SARS Surveillance Project --- Internet-Enabled Multiregion Surveillance for Rapidly Emerging Disease
Seth L. Foldy,1,2 E.
Barthell,2,3 J. Silva,4 P. Biedrzycki,1 D. Howe,1 M. Erme,5 B. Keaton,6 C. Hamilton,7 L. Brewer,7 G. Miller,8 E. Eby,9 R. Coles,10 K. Pemble,3,11 C. Felton3
Corresponding author: Seth L. Foldy, 3061 N. Marietta Avenue, Milwaukee WI 53211. Telephone: 414-906-0036; Fax: 414-906-9667; E-mail: firstname.lastname@example.org.
Introduction: On March 15, 2003, CDC requested health-care and public health agencies to conduct surveillance for severe acute respiratory syndrome (SARS). The SARS Surveillance Project (SARS-SP) was established to rapidly implement multiregional SARS surveillance in emergency departments (EDs) by using existing Internet-based tools.
Objectives: The objectives of SARS-SP were to 1) disseminate and update SARS screening forms for ED triage, 2) establish surveillance for SARS syndrome elements by using Regional Emergency Medicine Internet (REMI), 3) expand surveillance to multiple regions, and 4) evaluate the usefulness of Internet tools for agile surveillance during a rapidly emerging global epidemic.
Methods: SARS-SP developed, distributed, and updated an Internet-based triage form to identify patients for infection control and public health reporting. EDs then were invited to report visit frequencies with various SARS syndrome elements to local public health authorities by using the REMI Internet application (first in one metropolitan area, and later in four). After pilot-testing in one metropolitan area, the surveillance system was implemented in three others.
Results: Active syndromic surveillance was established by health departments in Milwaukee, Wisconsin; Denver, Colorado; Akron, Ohio; and Fort Worth, Texas. A total of 27 EDs reported syndrome frequencies from >146,000 patient encounters.
Conclusions: ED and public health partners reported being satisfied with the system, confirming the usefulness of Internet tools in the rapid establishment of multiregion syndromic surveillance during an emerging global epidemic.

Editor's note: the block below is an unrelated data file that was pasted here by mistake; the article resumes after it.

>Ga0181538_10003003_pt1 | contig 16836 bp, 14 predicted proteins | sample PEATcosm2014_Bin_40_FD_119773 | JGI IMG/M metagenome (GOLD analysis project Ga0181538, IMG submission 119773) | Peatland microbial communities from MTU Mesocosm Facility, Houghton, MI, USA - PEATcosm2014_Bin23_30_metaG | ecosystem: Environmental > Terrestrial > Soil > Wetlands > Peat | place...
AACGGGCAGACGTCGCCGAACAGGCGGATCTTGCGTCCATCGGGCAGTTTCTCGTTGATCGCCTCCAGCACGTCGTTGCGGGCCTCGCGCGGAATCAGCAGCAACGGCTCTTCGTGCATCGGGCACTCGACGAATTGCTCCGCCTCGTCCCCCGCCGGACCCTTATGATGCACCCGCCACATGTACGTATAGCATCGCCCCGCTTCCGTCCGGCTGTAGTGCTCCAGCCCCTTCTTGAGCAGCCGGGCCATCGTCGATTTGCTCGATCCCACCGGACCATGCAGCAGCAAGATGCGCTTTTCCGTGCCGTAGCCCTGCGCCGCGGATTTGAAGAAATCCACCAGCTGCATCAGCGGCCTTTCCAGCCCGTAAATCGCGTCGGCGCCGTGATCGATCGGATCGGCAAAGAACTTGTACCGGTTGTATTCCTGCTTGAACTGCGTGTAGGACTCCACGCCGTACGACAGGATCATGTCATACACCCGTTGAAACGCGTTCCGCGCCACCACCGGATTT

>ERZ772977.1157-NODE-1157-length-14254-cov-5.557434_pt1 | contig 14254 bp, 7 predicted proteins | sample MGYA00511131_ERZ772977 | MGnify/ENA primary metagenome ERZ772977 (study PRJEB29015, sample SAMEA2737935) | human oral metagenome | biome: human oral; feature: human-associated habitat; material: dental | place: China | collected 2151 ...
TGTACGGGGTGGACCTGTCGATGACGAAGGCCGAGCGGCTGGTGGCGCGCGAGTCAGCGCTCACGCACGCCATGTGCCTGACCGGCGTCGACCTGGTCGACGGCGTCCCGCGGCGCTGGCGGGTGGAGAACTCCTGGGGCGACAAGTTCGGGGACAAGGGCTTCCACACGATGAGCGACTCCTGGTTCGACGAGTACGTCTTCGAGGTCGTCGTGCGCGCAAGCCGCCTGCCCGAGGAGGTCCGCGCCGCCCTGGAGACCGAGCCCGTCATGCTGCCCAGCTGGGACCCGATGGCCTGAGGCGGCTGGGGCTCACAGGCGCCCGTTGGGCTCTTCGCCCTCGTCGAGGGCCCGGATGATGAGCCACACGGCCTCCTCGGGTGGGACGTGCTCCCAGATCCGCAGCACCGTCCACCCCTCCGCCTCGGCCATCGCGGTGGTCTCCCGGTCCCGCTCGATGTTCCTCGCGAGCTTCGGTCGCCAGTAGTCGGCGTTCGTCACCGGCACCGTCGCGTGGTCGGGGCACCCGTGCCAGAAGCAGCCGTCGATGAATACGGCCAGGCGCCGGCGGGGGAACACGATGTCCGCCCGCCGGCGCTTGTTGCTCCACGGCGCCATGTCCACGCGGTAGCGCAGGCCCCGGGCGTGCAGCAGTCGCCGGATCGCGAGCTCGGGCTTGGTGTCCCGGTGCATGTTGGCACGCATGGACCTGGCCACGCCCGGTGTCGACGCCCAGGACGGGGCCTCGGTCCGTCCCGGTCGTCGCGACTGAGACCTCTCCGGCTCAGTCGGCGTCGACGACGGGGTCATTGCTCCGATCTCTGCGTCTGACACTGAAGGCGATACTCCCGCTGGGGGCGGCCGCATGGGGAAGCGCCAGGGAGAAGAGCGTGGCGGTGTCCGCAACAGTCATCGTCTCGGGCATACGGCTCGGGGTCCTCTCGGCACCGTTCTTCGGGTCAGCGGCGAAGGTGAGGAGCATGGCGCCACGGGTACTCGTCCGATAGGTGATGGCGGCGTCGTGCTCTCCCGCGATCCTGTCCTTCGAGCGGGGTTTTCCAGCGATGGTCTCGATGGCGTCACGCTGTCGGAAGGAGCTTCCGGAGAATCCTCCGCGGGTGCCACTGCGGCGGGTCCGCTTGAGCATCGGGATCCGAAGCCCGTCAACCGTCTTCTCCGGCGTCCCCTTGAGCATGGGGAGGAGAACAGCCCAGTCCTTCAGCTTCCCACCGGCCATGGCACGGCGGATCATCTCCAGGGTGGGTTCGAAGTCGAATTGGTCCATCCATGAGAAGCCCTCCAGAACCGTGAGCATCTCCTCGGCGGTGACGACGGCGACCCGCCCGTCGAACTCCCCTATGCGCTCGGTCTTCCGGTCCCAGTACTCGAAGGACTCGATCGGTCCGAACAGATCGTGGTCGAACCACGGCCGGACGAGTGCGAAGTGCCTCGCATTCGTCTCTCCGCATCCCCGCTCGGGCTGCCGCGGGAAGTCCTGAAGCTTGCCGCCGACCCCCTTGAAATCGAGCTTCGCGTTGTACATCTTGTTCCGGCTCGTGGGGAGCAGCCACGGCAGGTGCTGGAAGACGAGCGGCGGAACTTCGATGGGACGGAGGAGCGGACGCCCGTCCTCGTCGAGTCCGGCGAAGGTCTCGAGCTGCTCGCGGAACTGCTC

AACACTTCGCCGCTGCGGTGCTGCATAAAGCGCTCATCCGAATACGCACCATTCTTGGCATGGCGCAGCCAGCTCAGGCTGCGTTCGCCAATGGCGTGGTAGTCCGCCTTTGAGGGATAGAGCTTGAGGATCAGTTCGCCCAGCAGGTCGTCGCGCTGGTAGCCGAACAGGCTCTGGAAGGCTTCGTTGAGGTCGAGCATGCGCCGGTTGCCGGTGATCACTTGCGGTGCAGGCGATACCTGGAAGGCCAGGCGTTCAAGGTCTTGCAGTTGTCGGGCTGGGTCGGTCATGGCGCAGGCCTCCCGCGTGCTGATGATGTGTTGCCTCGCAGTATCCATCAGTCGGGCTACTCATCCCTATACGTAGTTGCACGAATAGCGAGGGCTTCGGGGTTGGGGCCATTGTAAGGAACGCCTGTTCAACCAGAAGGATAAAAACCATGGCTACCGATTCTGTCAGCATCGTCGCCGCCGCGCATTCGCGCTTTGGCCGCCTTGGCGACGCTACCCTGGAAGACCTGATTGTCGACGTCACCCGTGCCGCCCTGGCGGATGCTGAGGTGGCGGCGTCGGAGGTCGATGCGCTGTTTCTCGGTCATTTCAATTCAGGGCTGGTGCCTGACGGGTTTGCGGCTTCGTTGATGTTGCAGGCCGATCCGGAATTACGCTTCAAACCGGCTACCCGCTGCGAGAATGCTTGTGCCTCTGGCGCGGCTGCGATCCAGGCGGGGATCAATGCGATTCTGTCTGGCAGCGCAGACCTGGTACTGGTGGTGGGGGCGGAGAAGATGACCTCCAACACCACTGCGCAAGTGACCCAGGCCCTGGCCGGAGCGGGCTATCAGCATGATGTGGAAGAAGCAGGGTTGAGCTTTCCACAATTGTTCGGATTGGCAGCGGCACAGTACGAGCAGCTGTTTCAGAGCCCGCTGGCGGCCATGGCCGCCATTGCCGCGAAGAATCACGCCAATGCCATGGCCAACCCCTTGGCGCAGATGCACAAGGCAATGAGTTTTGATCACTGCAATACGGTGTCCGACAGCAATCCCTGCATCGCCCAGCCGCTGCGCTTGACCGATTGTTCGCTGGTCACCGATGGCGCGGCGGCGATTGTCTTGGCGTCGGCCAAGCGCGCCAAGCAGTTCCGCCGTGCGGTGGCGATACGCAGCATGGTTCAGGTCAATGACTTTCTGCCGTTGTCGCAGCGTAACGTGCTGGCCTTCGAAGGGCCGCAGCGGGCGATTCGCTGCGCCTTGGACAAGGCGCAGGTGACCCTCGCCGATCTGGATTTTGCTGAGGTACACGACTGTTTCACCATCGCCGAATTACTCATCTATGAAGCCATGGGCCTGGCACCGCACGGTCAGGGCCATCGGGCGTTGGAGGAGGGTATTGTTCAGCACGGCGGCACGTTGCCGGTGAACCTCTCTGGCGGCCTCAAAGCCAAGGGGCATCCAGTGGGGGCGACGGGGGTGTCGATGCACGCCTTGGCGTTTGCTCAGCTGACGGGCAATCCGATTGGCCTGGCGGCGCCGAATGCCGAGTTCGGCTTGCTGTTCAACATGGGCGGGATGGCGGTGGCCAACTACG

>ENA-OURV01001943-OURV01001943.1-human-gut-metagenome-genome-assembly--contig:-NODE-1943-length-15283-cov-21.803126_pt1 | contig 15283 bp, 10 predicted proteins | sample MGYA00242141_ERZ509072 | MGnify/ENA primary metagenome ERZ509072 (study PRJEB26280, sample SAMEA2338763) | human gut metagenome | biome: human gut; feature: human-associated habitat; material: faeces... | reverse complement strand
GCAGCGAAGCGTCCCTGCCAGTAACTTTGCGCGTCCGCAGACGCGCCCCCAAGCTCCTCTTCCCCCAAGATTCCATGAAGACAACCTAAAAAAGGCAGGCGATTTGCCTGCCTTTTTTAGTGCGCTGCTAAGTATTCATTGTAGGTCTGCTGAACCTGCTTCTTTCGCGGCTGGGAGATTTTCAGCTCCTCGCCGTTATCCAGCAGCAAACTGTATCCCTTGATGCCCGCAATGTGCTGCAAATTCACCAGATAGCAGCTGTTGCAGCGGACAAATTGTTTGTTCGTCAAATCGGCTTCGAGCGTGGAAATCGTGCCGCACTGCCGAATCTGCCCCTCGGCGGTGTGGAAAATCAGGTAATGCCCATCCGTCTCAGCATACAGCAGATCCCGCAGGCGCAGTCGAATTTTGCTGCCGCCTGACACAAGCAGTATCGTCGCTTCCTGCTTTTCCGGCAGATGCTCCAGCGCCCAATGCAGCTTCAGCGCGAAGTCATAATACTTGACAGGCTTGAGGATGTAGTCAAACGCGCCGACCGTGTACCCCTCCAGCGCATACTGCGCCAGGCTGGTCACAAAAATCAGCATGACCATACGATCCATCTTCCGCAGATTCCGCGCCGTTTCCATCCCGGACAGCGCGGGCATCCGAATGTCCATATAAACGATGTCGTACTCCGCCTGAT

On March 15, 2003, CDC urgently requested health-care and public health agencies to conduct surveillance for severe acute respiratory syndrome (SARS) (1), a pneumonia later attributed to a newly discovered coronavirus (SARS-CoV). SARS had spread rapidly by air travel to three continents and appeared to be highly infectious to health-care workers and patients in health-care settings (1). The cause of SARS was then unknown, and diagnostic tests were lacking. Basic epidemiologic facts (e.g., the range of clinical symptomatology, whether persons with mild or asymptomatic infection could transmit disease, and the range of possible routes of infection) were unknown. Minimal assurance could be given that SARS was not already circulating in the United States. As a result, public health systems had to deploy complex, rapidly changing measures to protect health-care facilities and to take an agile approach to surveillance.
Frontlines of Medicine (http://www.frontlinesmed.org) is a collaborative of emergency medicine, public health, and informatics professionals organized to enable better public health surveillance of emergency department (ED) information (2). Frontlines of Medicine created the SARS Surveillance Project (SARS-SP) workgroup to develop, disseminate, and update a practical screening (case-finding) form for potential SARS patients in EDs. The form was used to measure daily ED volumes of SARS syndrome elements. These counts were transmitted and assembled regionally by using EMSystem® Regional Emergency Medicine Internet (REMI).* Because EMSystem was in use in 26 cities (Figure 1), syndromic surveillance developed in one city was presumed to be portable to multiple urban areas quickly and inexpensively.